Goodell: A Whack-A-Mole who makes eight figures

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Goodell: A Whack-A-Mole who makes eight figures

On the one hand, Roger Goodell recusing himself from the New Orleans Bounty Dance judging panel is good thing.

On the other, replacing himself with his former boss, Paul Tagliabue, is not.

On the third hand, maybe this is a step toward getting Goodell out of the prosecutorjudgejuryappeals court business, which is a good thing.

And on the fourth, maybe its also a sign that commissioners should either be paid by both players and owners so impartiality has a chance to flourish and absurd hatefest impasses can be minimized.

Nahhh. Thatll never work.

But it should. Either that, or the commissioners job should be temped out to some hiring hall that also furnishes court reporters, actuaries and consultants. I mean, in the last few years . . . well, lockouts, actually . . . weve seen through the veil and now understand that commissioners get paid not to oversee the game but to take sandwich orders from the owners and kick the players union in the groin on command.

Thats why they get booed every time they pop up in public, a festival a Whack-A-Mole that gets the mole paid in eight figures every year. And they get the job so that some owner doesnt have to be the mole. That alone is worth 10 extra large a year.

But you can see we already are exceeding our jurisdiction on the news that Goodell has decided to get off the HMS Bounty and concentrate on things that dont make him look so . . . well, relentlessly vindictive, high-handed and bullying. I mean, its nice work if you can get it, but it wears on a fella after awhile.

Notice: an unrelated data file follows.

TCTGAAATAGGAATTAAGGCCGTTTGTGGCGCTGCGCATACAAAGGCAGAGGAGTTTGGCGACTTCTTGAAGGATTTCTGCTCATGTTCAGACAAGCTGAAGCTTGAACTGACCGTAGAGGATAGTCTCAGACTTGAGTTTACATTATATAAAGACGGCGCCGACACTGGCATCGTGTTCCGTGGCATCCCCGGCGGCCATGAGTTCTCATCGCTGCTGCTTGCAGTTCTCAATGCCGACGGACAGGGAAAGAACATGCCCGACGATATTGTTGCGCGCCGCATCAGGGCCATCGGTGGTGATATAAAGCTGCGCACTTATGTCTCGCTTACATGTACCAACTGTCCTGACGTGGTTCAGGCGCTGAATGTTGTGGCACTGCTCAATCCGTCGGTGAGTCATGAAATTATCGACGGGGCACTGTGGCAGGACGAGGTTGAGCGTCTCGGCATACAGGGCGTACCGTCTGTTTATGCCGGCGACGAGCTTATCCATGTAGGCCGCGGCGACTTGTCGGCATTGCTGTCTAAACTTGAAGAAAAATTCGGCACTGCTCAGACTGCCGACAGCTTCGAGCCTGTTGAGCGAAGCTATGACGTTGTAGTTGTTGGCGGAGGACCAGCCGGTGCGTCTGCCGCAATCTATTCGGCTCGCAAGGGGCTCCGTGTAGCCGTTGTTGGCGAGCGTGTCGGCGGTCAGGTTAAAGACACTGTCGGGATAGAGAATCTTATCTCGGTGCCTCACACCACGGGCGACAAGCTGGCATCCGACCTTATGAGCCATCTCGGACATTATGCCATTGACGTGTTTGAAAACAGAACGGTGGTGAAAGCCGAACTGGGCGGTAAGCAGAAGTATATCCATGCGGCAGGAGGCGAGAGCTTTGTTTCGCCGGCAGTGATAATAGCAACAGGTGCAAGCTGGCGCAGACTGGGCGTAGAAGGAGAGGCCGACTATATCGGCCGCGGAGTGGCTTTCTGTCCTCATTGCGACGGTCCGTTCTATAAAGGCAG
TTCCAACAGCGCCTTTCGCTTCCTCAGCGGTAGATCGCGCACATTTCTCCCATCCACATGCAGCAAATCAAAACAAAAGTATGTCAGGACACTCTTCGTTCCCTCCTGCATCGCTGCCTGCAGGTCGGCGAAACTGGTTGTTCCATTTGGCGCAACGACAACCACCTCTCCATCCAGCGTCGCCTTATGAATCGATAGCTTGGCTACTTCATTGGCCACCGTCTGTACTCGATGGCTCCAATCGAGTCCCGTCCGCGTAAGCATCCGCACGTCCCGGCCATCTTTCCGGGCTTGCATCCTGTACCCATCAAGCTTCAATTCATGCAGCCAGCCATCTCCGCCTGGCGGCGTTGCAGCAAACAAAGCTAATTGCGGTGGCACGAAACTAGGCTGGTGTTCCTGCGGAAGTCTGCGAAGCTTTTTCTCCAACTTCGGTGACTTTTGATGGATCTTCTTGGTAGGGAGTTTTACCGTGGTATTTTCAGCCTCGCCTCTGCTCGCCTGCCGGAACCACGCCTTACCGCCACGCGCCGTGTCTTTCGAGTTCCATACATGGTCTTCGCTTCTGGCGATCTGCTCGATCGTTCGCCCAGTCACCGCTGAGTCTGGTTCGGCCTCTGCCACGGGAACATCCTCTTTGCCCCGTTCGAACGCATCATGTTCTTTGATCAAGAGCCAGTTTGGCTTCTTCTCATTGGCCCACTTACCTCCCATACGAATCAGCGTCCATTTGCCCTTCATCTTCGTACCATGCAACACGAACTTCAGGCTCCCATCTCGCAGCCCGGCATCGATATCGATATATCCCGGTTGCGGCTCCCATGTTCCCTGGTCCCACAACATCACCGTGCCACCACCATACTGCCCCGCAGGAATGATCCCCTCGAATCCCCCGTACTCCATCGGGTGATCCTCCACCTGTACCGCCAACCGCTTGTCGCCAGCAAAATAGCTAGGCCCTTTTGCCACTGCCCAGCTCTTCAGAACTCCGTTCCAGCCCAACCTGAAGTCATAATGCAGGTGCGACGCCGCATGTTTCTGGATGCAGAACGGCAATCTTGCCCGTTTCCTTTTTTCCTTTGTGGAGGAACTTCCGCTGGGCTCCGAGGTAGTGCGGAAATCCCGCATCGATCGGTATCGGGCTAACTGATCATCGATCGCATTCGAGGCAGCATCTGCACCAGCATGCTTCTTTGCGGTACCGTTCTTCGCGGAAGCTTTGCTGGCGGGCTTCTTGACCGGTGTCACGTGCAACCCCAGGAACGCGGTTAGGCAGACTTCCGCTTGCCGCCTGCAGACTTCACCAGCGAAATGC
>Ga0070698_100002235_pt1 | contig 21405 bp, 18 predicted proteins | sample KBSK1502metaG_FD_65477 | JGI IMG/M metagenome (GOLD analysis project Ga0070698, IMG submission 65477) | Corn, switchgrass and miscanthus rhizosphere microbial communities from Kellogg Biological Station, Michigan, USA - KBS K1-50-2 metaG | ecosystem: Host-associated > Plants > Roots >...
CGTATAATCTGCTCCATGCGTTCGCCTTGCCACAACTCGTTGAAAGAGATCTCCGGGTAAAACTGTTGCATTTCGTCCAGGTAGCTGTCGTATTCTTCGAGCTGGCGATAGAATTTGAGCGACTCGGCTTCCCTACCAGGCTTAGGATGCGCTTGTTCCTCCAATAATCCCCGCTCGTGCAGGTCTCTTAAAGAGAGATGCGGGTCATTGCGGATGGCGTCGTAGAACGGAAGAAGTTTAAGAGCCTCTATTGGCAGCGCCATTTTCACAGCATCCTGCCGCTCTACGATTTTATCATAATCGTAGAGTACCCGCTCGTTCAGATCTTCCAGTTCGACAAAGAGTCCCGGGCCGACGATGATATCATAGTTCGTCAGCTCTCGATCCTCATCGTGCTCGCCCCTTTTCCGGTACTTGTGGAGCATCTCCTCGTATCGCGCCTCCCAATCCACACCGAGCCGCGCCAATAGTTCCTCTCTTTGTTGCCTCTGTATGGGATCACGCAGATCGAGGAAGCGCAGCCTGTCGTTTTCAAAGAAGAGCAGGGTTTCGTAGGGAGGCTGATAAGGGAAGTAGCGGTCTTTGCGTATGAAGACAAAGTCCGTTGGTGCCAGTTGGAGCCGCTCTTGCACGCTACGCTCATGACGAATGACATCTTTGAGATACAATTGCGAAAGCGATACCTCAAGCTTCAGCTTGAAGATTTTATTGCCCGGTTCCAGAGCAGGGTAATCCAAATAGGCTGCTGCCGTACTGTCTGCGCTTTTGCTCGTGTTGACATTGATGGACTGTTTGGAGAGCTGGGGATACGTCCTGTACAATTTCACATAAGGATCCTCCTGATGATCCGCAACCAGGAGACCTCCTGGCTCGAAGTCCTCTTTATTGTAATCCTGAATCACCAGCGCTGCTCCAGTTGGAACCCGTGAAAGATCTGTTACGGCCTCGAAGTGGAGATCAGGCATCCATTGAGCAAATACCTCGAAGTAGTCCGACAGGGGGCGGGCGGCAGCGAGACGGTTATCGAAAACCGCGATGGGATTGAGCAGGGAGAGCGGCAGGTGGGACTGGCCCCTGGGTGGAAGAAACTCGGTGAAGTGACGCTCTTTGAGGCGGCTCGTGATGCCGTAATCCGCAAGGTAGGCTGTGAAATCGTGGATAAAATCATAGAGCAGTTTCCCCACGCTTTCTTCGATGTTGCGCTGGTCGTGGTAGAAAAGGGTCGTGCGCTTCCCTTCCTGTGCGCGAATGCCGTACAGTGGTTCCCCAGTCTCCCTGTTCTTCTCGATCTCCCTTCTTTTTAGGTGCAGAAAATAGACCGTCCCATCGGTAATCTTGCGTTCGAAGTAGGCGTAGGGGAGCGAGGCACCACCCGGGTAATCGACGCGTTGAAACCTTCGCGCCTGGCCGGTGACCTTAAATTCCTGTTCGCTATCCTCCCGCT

Goodell became a national villain over the last year or so, which was not part of the master plan when he took the job. He came in, punished a few miscreant players, and everyone cheered. Then he became the face of the lockout, and fewer people cheered. Then he got stuck neck-deep in the ongoing hilarity that is Louisiana politics, football style, and suddenly he looked like the hall monitor whose shorts ride up periodically so he takes it out on the students.

This, even at his magnificent salary and benefits, is not what he signed up for. And while hell still have to be the public mean guy so that Bob Kraft can go on pretending to be kindly old Uncle Bobby, some issues become a cavalcade of diminishing returns.

So, confronted by the knowledge that he was becoming caricatured as what he essentially is the owners beat cop, with all the objectivity of a Chicago ward-heeler he decided to pass this particular cup of merlot-gone-vinegar to Tagliabue, who used to be commissioner when being the commissioner meant a lot more invisibility.

Tagliabue was indeed the Bowie Kuhn of football, someone who tried to keep the demands of the job from lapping too forcefully at the door of his summer house. The commissioners job at the time was in many ways not much more powerful than being an owners cabana boy, and Tagliabue wasnt really asked to address the tougher questions of the day. He was a head, with someone elses figure.

But Goodells ascension meant more out-front work, more hands-on adjudications, more kicking the union into line, that sort of thing. He looked good doing it, and people largely approved.

The funny thing about being the front man, though, is that the sins of the invisible superiors eventually start becoming part of the front mans wardrobe, and then believabilitycredibilitysupport starts to rust and flake off. The New Orleans thing had become too much a drain on Goodells other work on behalf of his superiors, and people were beginning to sense that there was something inherently wrong with the arresting officer also being the chief justice of the Supreme Court.